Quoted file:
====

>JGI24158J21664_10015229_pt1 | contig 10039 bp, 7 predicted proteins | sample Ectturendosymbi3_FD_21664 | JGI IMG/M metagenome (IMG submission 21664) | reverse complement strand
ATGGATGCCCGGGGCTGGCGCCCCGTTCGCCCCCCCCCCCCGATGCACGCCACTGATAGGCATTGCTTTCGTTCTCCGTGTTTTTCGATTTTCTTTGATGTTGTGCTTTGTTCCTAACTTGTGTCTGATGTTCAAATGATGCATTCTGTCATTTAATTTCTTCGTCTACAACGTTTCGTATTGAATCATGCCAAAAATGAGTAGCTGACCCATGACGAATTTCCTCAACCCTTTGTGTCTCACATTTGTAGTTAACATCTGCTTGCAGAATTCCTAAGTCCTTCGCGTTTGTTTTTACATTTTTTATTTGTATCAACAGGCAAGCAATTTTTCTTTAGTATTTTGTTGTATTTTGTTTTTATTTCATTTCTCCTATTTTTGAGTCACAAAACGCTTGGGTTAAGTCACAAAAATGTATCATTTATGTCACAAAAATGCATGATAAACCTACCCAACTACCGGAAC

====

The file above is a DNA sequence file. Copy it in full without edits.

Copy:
>JGI24158J21664_10015229_pt1 | contig 10039 bp, 7 predicted proteins | sample Ectturendosymbi3_FD_21664 | JGI IMG/M metagenome (IMG submission 21664) | reverse complement strand
ATGGATGCCCGGGGCTGGCGCCCCGTTCGCCCCCCCCCCCCGATGCACGCCACTGATAGGCATTGCTTTCGTTCTCCGTGTTTTTCGATTTTCTTTGATGTTGTGCTTTGTTCCTAACTTGTGTCTGATGTTCAAATGATGCATTCTGTCATTTAATTTCTTCGTCTACAACGTTTCGTATTGAATCATGCCAAAAATGAGTAGCTGACCCATGACGAATTTCCTCAACCCTTTGTGTCTCACATTTGTAGTTAACATCTGCTTGCAGAATTCCTAAGTCCTTCGCGTTTGTTTTTACATTTTTTATTTGTATCAACAGGCAAGCAATTTTTCTTTAGTATTTTGTTGTATTTTGTTTTTATTTCATTTCTCCTATTTTTGAGTCACAAAACGCTTGGGTTAAGTCACAAAAATGTATCATTTATGTCACAAAAATGCATGATAAACCTACCCAACTACCGGAAC